However, my daughter-in-law Lisa managed to do what I did not. She has been spending all evening working on a Quilt for a Cure raffle quilt she is making and e-mailing me a photo each time she finishes another block.

She's a very new quilter. This will only be her third project. She chose to do a pink sampler, so she is learning lots of new skills with this quilt. It's her first attempt at triangles, she's still working on sizing her blocks, which is why there are no tips on the first block. Oh, I remember the frustration of my first attempts to use triangles!!! One of the first blocks I ever attempted (silly me) was a house block with all sorts of angles and different sized pieces and it took me all night to get the dang thing even halfway together. I probably would have given up altogether if another friend, also a new quilter, wasn't having just as much trouble with it. Of course, both of us were too stubborn to ask for any help from anyone who knew what they were doing. We both had to "reinvent the wheel" with each new technique we took on.

Tips or no tips, I think all the blocks so far have turned out really cute. Lisa has got a real eye for putting together colors and fabrics and even without any previous sewing skills, she's shown herself to be a real natural talent.

Wednesday, March 15, 2006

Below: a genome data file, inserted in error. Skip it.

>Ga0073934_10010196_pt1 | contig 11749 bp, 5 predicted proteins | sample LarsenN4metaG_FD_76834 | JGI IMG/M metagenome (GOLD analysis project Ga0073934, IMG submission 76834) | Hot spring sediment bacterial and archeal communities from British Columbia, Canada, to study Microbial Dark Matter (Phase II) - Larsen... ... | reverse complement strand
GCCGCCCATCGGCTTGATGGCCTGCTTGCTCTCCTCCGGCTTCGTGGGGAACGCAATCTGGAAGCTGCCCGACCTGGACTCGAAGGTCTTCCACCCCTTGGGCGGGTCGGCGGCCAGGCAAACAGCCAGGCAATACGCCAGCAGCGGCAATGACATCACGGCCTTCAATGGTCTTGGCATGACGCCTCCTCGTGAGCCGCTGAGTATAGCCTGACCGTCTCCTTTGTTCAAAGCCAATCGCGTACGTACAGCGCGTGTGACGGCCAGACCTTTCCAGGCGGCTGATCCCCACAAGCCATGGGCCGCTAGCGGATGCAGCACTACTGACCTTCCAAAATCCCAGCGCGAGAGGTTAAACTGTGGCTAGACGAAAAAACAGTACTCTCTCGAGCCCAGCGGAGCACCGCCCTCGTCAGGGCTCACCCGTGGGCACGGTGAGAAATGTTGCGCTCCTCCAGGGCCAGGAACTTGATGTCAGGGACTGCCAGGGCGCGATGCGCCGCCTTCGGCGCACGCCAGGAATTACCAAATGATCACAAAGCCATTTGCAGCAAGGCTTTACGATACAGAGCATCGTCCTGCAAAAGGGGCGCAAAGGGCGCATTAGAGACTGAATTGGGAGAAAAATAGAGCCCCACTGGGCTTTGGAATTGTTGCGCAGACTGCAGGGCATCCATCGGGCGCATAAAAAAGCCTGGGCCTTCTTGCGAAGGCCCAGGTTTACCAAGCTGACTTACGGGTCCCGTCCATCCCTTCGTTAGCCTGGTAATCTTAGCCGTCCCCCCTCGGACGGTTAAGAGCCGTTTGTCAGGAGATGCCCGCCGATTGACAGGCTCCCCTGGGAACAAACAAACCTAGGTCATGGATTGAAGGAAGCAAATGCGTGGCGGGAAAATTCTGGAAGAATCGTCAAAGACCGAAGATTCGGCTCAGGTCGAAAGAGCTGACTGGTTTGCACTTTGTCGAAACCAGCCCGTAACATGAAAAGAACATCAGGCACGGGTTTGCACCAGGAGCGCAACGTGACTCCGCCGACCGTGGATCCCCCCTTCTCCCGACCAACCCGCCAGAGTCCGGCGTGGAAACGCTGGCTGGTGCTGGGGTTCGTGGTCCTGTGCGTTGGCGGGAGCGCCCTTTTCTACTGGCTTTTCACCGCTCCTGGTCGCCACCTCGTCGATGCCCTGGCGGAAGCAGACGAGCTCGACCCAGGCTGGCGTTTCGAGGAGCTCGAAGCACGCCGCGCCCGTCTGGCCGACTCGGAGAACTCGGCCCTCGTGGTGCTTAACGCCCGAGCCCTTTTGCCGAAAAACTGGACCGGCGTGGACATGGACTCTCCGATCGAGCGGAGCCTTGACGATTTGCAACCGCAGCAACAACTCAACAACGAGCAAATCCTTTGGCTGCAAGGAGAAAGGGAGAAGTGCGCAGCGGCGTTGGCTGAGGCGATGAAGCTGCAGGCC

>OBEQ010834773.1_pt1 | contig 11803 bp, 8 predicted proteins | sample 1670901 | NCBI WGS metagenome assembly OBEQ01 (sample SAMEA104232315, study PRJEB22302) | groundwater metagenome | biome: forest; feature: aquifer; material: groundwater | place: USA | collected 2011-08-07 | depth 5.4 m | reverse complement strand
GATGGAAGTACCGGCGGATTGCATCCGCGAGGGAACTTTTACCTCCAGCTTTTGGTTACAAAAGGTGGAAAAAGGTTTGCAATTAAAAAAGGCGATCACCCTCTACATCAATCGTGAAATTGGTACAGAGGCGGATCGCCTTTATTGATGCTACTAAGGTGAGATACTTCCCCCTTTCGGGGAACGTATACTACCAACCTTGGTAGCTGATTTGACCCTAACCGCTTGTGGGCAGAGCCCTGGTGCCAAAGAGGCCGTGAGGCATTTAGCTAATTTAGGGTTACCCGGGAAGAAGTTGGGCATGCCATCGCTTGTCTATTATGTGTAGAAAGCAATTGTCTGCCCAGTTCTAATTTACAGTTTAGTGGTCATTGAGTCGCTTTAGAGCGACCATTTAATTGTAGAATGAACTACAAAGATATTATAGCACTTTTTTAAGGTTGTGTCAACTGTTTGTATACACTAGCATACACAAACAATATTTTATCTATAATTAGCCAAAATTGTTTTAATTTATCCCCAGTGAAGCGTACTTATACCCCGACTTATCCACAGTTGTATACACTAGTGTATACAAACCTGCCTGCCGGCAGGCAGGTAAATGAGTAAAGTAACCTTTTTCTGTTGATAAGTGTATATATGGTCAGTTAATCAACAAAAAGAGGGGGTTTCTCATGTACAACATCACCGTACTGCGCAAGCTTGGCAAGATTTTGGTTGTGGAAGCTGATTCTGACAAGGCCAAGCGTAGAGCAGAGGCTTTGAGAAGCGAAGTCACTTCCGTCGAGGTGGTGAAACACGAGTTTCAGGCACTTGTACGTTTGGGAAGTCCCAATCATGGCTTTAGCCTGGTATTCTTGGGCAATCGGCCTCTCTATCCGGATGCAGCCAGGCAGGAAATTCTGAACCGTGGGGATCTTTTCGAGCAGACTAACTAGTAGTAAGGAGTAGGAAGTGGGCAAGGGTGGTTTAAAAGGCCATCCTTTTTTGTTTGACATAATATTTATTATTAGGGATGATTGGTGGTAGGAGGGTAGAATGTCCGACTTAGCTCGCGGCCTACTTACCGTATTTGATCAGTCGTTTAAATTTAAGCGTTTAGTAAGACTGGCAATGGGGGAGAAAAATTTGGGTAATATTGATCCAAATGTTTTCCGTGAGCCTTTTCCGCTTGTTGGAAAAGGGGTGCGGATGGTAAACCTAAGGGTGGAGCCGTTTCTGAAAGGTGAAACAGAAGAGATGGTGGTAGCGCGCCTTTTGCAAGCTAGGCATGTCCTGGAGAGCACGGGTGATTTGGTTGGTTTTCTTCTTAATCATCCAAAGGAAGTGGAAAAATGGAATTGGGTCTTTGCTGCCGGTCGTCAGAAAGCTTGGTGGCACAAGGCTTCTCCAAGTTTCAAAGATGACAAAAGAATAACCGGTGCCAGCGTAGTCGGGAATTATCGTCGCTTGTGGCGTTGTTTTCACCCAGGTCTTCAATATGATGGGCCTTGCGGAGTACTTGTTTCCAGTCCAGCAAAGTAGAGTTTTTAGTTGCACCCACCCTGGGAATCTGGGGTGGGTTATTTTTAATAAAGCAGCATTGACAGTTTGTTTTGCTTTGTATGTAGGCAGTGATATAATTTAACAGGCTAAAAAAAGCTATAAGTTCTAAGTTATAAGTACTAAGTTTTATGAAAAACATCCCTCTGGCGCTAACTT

I was digging through old photographs this morning for a self-portrait blogging thing - you can see it on my Beach Treasure blog, or go to the Self Portrait Tuesday blog to find out about the project. Anyhoo, so I was digging through old photos and came across this one -

That's me about, oh, 29 years ago I guess. That's hard to type. Have I really been not only alive but already an adult for almost 30 years!? It was an art class in college. Notice the cool tinted aviator glasses. The full skirt I'd never be able to get away with wearing nowadays. Oh. This is an art blog? Okay, then notice the pencil drawing of the eagle I'm posing beside. I know I kept that sketch but I haven't been able to find it for at least the last decade and a half. I never framed it so perhaps it was ripped, tossed, and long ago biodegraded back to the forest floor from whence it came. Or maybe it's on the bottom of some box that has been moved through the last five moves only to be stored unopened in a series of sheds and garages.

In any case, it's a photo about art. And since I'm not currently doing anything artsy despite earlier comments about wanting to race home from San Diego and CREATE, I figured this would at least keep my blog from sitting uninterestingly unattended.

Now, back to my current task, a time consuming archeological dig - aka cleaning off my desk. Hey, I have been finding all sorts of fun stuff in the layers, to use for collage work or beading or embellishing or whatever. So that's something artsy.

Tuesday, March 14, 2006